It may well be gay confirmation bias that misled me a bit. The thing about most gay hook-up sites is that they are almost entirely anonymous fantasy platforms which may, in a very small percentage of actual exchanges, lead to, you know, sex. The same can be said about straight sites like OKCupid et al. Everyone is there for roughly the same reasons – varying from voyeurism to romance to sex – and everyone, apart from the ruthless Darwinism of sexual attractiveness, is on an even footing. It’s a form of erotic play, really, almost all of the time. The pay-off is, in many ways, not even the point. It is to enter a world of sexual titillation and distraction.
This, I now better understand, is not what Weiner was doing. For some reason, I missed this essential piece in the NYT about the nature of the chats and sexts. Weiner wasn’t on those sites; he was using Twitter and Facebook and texts. He sent pics to women who had not already consented to sex-talk:
Ms. Cordova, who had traded messages with Mr. Weiner, a New York Democrat, about their shared concern over his conservative critics, said she had never sent him anything provocative. Asked if she was taken aback by his decision to send the photo, she responded, “Oh gosh, yes.”
The whole piece – and its granular detail – shifted my perspective on this. I think he went past the line of “consenting horned-up adults” into a form of sexual aggression, the kind of guy who won’t leave you alone at a bar. He did so with known and usually much younger admirers, not strangers in a fantasy scenario. He went from casual conversation to dick pics in an instant. I should have more closely examined the details of the exchanges before filtering them through my gay frontal cortex.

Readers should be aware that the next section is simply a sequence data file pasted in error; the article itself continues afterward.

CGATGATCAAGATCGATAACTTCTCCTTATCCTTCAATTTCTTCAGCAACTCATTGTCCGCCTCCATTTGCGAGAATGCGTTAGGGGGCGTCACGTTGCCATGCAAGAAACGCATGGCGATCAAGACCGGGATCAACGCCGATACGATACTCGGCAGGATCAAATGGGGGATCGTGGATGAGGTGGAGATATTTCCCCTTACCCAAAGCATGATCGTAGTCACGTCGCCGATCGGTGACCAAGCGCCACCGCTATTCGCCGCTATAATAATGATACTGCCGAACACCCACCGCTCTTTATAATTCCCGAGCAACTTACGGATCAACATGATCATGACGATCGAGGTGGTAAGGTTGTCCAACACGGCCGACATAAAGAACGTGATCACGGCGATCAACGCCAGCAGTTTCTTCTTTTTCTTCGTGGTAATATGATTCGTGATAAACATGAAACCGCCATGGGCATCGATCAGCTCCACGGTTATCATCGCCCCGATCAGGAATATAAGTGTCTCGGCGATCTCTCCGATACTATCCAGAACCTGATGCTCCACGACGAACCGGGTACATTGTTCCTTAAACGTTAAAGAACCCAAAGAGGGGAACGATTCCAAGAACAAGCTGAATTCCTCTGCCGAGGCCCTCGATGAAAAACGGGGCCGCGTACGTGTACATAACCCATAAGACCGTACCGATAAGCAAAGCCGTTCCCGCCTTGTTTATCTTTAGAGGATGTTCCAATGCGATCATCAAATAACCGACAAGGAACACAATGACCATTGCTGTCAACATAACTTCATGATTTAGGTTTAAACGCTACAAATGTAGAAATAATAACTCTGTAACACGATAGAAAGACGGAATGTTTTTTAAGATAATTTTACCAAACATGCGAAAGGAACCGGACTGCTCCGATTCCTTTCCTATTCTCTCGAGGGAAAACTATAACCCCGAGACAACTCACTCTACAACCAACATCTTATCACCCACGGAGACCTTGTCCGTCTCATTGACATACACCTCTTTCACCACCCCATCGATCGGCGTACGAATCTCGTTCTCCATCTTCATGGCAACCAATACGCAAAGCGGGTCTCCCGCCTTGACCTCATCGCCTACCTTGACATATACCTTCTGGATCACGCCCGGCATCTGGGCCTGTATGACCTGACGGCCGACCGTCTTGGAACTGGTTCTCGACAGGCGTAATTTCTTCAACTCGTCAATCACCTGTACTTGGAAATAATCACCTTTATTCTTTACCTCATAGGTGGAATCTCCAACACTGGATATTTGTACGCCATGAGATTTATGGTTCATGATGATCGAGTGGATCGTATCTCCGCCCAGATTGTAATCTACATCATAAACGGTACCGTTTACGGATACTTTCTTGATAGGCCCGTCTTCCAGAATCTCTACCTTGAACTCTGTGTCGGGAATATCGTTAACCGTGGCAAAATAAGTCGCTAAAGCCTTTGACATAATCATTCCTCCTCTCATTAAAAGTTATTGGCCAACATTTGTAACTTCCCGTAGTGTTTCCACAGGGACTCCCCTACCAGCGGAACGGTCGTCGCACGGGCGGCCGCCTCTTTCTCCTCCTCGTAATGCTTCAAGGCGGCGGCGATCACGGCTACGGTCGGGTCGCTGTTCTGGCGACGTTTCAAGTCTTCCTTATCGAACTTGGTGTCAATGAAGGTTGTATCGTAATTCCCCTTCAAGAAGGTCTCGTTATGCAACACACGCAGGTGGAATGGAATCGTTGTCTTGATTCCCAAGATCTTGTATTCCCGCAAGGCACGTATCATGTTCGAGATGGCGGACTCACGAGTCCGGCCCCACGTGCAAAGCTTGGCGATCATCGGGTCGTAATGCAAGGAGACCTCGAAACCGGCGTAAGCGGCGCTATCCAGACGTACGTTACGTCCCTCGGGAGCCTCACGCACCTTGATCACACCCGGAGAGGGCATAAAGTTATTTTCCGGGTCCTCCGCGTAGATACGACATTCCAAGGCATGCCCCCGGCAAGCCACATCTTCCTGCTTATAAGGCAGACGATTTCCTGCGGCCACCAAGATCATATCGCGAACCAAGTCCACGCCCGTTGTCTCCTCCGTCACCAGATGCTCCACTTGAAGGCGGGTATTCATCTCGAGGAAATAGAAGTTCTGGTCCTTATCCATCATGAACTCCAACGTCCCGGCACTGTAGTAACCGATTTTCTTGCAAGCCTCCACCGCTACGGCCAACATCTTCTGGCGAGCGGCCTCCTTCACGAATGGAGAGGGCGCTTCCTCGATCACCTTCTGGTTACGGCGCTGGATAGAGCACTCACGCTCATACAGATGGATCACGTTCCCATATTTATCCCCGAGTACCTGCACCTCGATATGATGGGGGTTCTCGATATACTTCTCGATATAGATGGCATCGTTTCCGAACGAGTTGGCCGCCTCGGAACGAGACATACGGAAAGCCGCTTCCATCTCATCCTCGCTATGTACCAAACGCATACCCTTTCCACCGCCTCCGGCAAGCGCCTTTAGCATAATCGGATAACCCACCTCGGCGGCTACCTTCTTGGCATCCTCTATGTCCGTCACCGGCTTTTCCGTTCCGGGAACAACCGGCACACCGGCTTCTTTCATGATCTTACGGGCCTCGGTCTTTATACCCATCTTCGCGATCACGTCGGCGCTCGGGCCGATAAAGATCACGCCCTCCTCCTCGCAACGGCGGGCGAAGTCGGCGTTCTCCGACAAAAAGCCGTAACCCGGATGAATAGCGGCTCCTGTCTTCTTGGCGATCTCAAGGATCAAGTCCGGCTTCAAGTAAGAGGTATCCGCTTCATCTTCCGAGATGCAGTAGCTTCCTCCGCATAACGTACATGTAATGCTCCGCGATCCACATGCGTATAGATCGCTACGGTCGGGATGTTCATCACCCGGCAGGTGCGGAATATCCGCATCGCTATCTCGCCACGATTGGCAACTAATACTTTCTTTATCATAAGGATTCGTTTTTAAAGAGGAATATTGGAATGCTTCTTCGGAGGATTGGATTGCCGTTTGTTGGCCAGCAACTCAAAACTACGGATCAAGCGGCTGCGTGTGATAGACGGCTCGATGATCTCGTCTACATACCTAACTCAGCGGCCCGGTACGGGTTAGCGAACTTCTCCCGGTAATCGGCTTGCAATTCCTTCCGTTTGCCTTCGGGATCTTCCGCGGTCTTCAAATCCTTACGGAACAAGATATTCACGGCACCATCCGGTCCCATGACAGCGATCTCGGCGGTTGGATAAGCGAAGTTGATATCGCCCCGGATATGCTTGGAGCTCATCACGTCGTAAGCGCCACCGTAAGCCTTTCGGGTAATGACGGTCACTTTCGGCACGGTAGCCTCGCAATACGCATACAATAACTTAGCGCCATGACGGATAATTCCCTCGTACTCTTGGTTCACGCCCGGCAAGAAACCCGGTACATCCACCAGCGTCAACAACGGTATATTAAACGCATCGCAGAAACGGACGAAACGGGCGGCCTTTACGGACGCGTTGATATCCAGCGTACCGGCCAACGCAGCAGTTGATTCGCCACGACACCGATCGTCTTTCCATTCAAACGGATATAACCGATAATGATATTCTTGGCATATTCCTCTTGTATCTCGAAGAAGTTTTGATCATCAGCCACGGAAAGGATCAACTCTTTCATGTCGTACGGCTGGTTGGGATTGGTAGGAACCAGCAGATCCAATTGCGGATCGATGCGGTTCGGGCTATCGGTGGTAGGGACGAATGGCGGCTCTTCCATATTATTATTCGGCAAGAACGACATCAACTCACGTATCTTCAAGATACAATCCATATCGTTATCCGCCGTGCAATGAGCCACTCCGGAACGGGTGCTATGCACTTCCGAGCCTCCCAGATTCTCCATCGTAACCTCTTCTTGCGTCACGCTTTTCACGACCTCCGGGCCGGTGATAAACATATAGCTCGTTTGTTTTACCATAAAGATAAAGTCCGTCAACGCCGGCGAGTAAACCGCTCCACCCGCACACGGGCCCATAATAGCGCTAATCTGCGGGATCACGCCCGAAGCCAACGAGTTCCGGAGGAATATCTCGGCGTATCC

Second, that disproportion of power between him and his interlocutors, while not illegal, is still creepily Clintonian.
That’s an ethical and moral judgment about a man’s character – and I sure don’t think Weiner should drop out of the race rather than let the voters make their decision. And in public life, these character judgments are by no means the only factor in assessing a politician (who are almost all, by definition, psychologically damaged in some way. Clinton was a very good president on policy – but he remains a self-centered, sociopathic prick of the first order. You can trade one aspect for the other in politics the way you wouldn’t in your personal life. But the reason I endorsed Dole in 1996 was my view that Clinton had proven himself incapable of the kind of self-control we need in a president. I thought and wrote that he was a walking scandal waiting to explode. That would have costs for the entire country. And I was right.
TNC also makes an important point about cruelty. When you ask forgiveness of followers, donors, voters and relatives, and they give it, you do not let them down a second time after absolution. TNC:
I believe that how you treat people matters. It is folly to embarrass your pregnant wife before an entire nation. To do the same thing again is cruelty.
I’m not sure what the details of the Abedin-Weiner marriage are so wouldn’t go that far with such certainty. But, yes, Weiner’s inability to stop after his first episode cannot be viewed entirely through the prism of his own human weakness. He’s not a private person, and he could have chosen to remain one while he still struggled with being human. He chose ambition even though it would almost certainly mean cruelty and embarrassment to others. I don’t want him to drop out; I don’t think his behavior is in any way as bad as Eliot Spitzer’s criminal hypocrisy or Mayor Bob Filner’s sexual harassment, or Bill Clinton’s endless lies and sexual abuse of women. But I wouldn’t vote for him.
There’s a place for sexting – when it’s totally consensual and adult, when you’re not embarrassing a spouse, and when you’re not actually running for a major public office.
(Photo: Anthony Weiner listens to a question from the media after courting voters outside a Harlem subway station a day after announcing he will enter the New York mayoral race on May 23, 2013 in New York City. By Mario Tama/Getty Images)